Retarding the timing at idle or any operating speed will increase the EGT, but even if shorting the plug doesn't change idle timing, it should reduce the timing during the test, which should heat up the converter faster.

My duty cycle is in the correct range and all indications are that there is nothing amiss with the engine or control system. Anecdotal evidence indicates that a lot of other 103 owners are seeing high emissions. My hunch is that it's an EGT issue, which could probably be changed by retarding the timing, especially at idle.

The idea of shorting an electrical is a scary thought, so I want to confirm that shorting the plug did not cause any harm and that it did not change the initial timing. Thanks!

Duke
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  #8  
Old 06-18-2003, 12:31 PM
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Rick,

>On my 1992 W201 2.6l, removing the R16 netted a noticeable "seat of the pants" performance improvement.

It is not the first time, we are discussing this, right? I "feel" the same effect as you do, there are (few but) some additional horses.

>As per your post Chris, I believe this dis-proves your theory about post 89 models "not setting ignition to the old and most advanced value".

Sorry, precisely this was stated for the M102 only. The M103 was not mentioned. It is from the manufacturer's documentation, if you like a copy, send me an email.

>My service CD does state that the R16 affects iginition timing on the post 89 W201's (up to 1993).

You are right, R16 was used up to 1993 (end of the KE-engines) and still does affect the ignition - but only up to 2400 Ohms. Maybe the other ignition lines have been erased.

bis denn,
Christian

1989 300TE
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  #9  
Old 06-18-2003, 04:09 PM
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Got it Chris, sorry about that, missed the M102 part.

I agree, its not a magic mod that nets a high hp gain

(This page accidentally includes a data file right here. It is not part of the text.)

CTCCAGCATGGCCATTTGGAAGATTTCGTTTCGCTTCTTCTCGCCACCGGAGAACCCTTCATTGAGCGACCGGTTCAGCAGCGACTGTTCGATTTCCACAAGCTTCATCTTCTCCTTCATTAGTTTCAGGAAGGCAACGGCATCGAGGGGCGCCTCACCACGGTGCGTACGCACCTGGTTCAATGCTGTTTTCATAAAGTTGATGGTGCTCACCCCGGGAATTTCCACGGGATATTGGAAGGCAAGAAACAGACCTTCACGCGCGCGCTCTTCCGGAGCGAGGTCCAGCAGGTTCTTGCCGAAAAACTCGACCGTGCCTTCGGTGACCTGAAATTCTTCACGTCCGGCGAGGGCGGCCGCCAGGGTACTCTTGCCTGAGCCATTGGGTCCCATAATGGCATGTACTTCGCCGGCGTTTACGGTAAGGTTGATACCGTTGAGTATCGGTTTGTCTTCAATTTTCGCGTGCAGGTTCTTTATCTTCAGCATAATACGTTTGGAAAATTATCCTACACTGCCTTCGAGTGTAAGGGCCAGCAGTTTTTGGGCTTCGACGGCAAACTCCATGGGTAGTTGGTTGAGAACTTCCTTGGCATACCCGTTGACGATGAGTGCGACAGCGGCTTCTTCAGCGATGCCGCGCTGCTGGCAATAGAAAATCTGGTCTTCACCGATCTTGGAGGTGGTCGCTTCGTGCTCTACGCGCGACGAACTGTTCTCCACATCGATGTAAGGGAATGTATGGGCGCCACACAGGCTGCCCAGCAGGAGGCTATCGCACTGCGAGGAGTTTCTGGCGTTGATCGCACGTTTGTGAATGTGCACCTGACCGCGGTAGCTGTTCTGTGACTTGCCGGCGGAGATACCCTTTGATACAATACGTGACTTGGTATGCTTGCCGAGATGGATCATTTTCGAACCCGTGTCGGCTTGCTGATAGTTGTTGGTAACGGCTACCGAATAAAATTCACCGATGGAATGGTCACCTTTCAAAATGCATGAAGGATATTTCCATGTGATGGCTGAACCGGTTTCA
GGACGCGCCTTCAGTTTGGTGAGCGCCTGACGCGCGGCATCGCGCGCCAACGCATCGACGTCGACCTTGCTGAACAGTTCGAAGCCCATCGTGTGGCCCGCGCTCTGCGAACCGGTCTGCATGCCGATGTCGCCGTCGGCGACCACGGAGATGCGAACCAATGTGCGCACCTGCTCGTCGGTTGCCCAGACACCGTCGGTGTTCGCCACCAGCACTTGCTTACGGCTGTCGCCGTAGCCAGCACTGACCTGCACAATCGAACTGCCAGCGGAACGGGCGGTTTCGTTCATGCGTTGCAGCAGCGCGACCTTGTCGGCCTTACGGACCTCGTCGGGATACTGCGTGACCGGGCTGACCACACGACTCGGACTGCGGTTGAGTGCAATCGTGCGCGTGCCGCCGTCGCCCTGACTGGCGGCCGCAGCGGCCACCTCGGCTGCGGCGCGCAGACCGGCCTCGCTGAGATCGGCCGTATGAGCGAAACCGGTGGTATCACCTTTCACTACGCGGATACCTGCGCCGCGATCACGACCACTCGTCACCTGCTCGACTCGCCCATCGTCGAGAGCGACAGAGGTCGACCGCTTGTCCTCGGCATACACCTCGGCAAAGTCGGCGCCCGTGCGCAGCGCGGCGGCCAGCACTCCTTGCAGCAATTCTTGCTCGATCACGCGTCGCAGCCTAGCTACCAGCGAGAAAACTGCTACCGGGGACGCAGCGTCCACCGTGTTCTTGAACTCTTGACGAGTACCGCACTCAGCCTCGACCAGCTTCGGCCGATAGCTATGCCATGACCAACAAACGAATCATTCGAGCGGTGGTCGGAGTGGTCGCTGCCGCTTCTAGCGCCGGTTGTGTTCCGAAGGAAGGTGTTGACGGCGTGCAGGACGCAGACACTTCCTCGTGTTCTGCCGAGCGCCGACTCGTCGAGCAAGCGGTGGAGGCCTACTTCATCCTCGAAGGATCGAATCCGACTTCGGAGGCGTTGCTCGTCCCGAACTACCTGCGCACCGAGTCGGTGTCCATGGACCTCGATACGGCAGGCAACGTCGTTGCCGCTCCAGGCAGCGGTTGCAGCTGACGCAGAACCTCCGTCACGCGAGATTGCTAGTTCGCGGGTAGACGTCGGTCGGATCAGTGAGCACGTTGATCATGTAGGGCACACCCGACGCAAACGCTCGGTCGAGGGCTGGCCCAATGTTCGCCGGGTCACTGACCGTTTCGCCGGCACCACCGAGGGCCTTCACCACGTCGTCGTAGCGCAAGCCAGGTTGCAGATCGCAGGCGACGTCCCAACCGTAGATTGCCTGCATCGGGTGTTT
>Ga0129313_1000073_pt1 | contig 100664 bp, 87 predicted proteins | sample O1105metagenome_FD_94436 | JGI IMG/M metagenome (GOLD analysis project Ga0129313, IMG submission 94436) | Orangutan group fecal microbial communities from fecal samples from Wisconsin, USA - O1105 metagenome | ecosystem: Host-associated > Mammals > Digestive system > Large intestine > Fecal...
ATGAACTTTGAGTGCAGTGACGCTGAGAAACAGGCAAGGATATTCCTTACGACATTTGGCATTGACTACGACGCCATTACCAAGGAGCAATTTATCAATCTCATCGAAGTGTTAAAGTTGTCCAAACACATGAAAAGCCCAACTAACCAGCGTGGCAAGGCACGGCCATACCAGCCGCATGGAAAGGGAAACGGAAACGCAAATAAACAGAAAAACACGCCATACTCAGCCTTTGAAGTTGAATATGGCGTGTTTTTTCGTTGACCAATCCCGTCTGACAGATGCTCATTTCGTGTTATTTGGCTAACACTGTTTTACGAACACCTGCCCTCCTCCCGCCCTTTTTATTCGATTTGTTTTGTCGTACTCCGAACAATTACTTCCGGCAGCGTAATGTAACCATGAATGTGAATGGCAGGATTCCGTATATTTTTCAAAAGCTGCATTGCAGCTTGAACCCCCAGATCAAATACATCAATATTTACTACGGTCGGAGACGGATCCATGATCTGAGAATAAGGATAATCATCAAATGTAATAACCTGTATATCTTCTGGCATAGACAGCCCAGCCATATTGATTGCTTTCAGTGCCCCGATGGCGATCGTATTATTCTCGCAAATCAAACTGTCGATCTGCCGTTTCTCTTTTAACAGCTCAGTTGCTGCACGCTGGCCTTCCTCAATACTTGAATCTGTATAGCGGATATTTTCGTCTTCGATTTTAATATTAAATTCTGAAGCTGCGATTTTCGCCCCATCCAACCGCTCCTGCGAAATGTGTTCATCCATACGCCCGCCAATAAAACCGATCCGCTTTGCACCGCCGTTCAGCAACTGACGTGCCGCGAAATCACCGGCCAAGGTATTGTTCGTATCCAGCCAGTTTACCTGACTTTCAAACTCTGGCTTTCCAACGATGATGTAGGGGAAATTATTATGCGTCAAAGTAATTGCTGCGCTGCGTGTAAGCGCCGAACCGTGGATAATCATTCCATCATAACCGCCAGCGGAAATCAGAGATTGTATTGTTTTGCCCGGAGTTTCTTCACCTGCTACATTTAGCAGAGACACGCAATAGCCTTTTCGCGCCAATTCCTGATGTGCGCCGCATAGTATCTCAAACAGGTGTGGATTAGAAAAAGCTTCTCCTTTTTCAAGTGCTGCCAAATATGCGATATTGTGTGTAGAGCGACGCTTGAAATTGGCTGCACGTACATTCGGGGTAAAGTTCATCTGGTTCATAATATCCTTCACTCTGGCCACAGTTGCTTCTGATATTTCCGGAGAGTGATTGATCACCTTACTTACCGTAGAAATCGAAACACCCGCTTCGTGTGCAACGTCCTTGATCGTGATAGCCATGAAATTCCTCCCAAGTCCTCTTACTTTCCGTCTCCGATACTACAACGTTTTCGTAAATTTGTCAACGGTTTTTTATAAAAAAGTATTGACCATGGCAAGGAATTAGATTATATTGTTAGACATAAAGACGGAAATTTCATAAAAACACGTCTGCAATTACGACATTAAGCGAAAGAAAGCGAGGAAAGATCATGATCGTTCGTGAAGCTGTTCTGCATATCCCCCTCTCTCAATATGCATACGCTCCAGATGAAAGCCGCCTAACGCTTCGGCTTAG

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  #10  
Old 06-18-2003, 05:10 PM
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interesting. with all the talk about the r16 i did a little test today. i have recently installed an A/F meter and have used it to tune the mixture a little. these 4 runs were made with the car up to operating temperature, on the same road in the same directions. what i did was made a run down and back on a local road with the r16 in, then one with it out, then in again, then out again. my A/F meter indicated more rich at WOT with the r16 out. now connecting and removing the r16 isn't likely to do anything to the engine's fuel delivery. likely, it does affect the conditions in the combustion chamber, leading to a more or less complete burn. so, what does it mean that with the r16 plugged in i'm getting a more lean exhaust, indicating a more complete burn with the same amount of fuel? anyone? i have an idea but someone out there has got to know more than i do about the subject.

thanks,
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  #11  
Old 06-19-2003, 08:42 PM
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Thanks for the replies

I'm pleased this has generated some healthy discussion. Chris Martens has raised an interesting point regarding a possible change to later ignition modules having fewer programs. My testing seems to indicate that for my both my 1990 M102 and M103 EZL-KAT AUS versions, there are only a limited number of R16 values that give a valid result, and open circuit R16 is not one of them.